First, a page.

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Tips for Choosing a Snowblower and Snowblower Maintenance

The first snowfall of the season looks idyllic - until you're outside in the cold temperatures shoveling off your driveway and sidewalk. Snowblowers are a fast, efficient and labor-saving snow removal solution, but they can also be a significant investment. Understanding the different types of snowblowers on the market can help you make a smart purchase decision and keep your new equipment running well for years to come.

Man operating his snowblower on a sidewalk.

Choosing the right snowblower for your home

Snowblowers are available in single-stage, two-stage and three-stage models, as well as electric and gas-powered options. Single-stage and two-stage snow blowers can be effective for depths up to 12 inches. Single-stage blowers are a good option if you only need to clear walkways and smaller driveways from light snowfalls. If you live in a region with heavy, deep snowfall throughout winter, consider a three-stage unit. Three-stage units can handle 16 inches of snow or more.

Electric snowblowers are usually lighter and more compact than their gas-operated peers. Electric blowers are usually lighter and easier to operate and may be a more economical option for clearing smaller amounts of snow on a sidewalk, patio or walkway.

Gas snowblowers offer greater mobility than electric blowers since they are not limited by cord length or battery life. Compared with electric models, gas blowers typically have greater power, greater clearing widths, and greater intake heights. Two-stage and three-stage gas blowers offer the greatest range of features, including an electric quick-start, single-hand operation, power steering, speed controls, thicker snow tires, and heated handles. While these features increase the cost, they may also be a valuable investment depending on how much snowfall you receive each season.

Snowblower use and maintenance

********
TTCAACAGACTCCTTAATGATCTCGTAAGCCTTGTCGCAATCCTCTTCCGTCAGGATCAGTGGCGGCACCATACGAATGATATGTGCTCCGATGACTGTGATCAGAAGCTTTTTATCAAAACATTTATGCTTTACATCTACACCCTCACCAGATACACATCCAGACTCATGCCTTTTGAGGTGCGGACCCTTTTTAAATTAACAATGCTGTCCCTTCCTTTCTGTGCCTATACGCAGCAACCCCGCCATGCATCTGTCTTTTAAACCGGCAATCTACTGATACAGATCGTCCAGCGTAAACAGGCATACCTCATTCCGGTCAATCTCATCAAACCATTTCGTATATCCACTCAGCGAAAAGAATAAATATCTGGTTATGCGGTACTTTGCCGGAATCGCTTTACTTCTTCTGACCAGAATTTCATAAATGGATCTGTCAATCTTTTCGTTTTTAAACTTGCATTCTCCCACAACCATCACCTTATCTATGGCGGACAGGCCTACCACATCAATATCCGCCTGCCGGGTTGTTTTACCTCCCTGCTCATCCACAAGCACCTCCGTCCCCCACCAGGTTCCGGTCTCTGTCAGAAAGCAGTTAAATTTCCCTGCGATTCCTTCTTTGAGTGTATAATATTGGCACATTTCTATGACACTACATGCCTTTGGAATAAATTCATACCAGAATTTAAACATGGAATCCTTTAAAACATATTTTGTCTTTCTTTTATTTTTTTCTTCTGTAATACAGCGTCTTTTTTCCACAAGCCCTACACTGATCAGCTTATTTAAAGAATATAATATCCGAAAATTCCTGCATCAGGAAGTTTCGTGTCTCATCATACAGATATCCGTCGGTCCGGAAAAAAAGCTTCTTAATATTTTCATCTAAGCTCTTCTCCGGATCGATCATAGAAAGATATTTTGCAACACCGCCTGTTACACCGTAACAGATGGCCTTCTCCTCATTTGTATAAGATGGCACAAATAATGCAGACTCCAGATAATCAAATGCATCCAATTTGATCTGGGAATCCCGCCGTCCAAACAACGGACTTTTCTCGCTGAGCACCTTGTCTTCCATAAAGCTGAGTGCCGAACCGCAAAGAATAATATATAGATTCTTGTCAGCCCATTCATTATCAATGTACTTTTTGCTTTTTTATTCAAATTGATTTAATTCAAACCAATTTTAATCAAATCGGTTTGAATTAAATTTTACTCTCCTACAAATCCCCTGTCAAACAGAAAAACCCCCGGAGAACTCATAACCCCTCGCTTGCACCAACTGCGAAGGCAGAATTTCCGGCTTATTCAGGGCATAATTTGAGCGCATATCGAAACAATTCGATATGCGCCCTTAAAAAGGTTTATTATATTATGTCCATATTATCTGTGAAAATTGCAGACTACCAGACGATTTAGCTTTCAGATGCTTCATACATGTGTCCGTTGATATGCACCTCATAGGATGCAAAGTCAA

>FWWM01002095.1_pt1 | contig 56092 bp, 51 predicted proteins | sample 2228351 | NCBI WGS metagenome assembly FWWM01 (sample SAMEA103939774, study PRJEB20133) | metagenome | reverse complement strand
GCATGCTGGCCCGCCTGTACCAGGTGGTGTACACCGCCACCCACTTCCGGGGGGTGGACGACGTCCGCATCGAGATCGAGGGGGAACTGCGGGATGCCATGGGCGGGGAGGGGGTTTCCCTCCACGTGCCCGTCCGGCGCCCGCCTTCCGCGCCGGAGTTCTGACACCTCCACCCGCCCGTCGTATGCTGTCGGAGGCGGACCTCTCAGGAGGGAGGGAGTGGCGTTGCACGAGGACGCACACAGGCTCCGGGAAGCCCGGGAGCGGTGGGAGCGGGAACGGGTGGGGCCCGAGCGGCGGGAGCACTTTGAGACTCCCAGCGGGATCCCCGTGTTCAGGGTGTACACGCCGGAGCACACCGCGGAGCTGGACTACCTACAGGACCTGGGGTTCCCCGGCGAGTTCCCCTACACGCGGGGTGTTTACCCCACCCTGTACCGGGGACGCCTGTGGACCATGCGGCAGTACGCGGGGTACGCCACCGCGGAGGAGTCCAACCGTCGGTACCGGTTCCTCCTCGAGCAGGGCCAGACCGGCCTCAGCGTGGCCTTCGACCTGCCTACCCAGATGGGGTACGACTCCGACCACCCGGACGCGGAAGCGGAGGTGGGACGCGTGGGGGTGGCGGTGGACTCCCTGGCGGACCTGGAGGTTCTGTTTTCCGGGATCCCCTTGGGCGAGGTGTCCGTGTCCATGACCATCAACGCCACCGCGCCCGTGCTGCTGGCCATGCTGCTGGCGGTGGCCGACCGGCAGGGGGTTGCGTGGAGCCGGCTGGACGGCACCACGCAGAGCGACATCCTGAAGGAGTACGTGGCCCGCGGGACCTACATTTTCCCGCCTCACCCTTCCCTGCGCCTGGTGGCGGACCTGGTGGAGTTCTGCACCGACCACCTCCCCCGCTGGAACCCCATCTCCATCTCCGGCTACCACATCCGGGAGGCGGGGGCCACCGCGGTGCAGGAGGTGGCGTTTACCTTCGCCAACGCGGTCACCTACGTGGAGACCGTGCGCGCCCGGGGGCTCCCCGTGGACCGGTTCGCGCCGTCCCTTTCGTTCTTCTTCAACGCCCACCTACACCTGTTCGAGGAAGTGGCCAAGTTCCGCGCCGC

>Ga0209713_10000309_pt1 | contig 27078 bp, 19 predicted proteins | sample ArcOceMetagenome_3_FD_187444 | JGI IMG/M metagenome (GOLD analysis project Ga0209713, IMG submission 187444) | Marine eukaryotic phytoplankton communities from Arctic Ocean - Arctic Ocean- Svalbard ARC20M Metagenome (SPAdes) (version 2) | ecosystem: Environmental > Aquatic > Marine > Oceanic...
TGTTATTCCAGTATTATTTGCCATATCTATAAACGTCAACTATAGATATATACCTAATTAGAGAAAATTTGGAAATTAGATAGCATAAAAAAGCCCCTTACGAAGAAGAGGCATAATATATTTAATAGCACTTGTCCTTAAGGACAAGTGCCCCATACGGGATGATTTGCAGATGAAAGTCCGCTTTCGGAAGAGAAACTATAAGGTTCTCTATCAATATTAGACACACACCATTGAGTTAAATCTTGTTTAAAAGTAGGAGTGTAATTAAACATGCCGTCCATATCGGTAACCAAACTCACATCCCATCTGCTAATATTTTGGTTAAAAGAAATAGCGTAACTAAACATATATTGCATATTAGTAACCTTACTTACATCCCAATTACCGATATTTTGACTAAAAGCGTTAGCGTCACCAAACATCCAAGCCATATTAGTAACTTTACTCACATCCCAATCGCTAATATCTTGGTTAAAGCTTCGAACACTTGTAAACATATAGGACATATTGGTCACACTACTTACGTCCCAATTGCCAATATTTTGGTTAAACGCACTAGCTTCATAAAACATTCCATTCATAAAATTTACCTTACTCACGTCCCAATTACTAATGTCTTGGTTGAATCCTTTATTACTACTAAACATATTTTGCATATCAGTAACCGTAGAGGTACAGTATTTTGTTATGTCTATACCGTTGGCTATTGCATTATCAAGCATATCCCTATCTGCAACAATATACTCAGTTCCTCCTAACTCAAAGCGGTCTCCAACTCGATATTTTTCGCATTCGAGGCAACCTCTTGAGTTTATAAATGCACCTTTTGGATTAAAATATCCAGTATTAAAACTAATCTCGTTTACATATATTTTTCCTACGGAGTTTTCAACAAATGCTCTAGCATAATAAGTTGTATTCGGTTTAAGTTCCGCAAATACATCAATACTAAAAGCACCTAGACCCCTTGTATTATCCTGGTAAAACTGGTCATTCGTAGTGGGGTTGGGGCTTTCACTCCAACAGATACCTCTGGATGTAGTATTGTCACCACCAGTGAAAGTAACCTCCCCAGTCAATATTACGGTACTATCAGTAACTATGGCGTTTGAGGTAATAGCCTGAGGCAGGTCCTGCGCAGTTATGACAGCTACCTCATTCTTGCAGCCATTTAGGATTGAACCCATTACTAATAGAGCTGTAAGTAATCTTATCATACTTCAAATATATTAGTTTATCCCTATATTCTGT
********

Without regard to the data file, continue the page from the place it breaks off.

Preventive maintenance throughout the year can ensure your snowblower is ready to go for the first snowfall. These are some considerations:

  • Plan ahead. If possible, don't wait until the first big snow of the season to start your snowblower. Start it up four to six weeks before you anticipate needing to use it, give it a full system check, and decide if any replacement parts need to be purchased.
  • Check the oil and gas. Oil changes aren't just for your car. If you have a gas-powered snowblower, drain and properly dispose of the oil each season. If the snowblower uses a gas/oil mixture, drain that too, dispose of it safely, and replace this mixture. If the snowblower uses straight gas, this can be harder to dispose of. Ideally, you'll finish what's left in the tank at the end of the season so the gas won't stale throughout the off season. For a new season, fill up with fresh gas. Consider adding a stabilizer if you live in an extremely cold environment.
  • Tighten nuts and bolts. Snowblowers vibrate and shake when in use, which may cause the nuts and bolts to loosen. Tighten before every use. Additionally, check for any wear and tear on belts, spark plus and any other components of the snowblower.
  • Check tire pressure. Most snowblowers have sturdy tires, but rapid drops in temperature can trigger an air pressure drop, leading to an underinflated or flat tire. Dealing with a flat tire while a snowblower is in use can be a challenge. Snowblowers are heavy and it can be difficult to roll them to an air pressure station when the tire is flat. Prevention is the best strategy. Keep tires consistently inflated throughout the year and check pressure before heading out for use.
  • Operate safely. Snowblower accidents are typically caused by improper operation, which can lead to lacerations or loss of limbs, cautions the Occupational Safety and Health Administration. Reduce the risk of an accident by following all operating instructions in your owner's manual. If your snowblower is jammed, do not attempt to clear the jam while the snowblower is still in use. Turn the snowblower off and wait until all parts have stopped moving. If the snowblower is running low on fuel, turn the machine off prior to refueling. Do not refuel while the machine is in operation.

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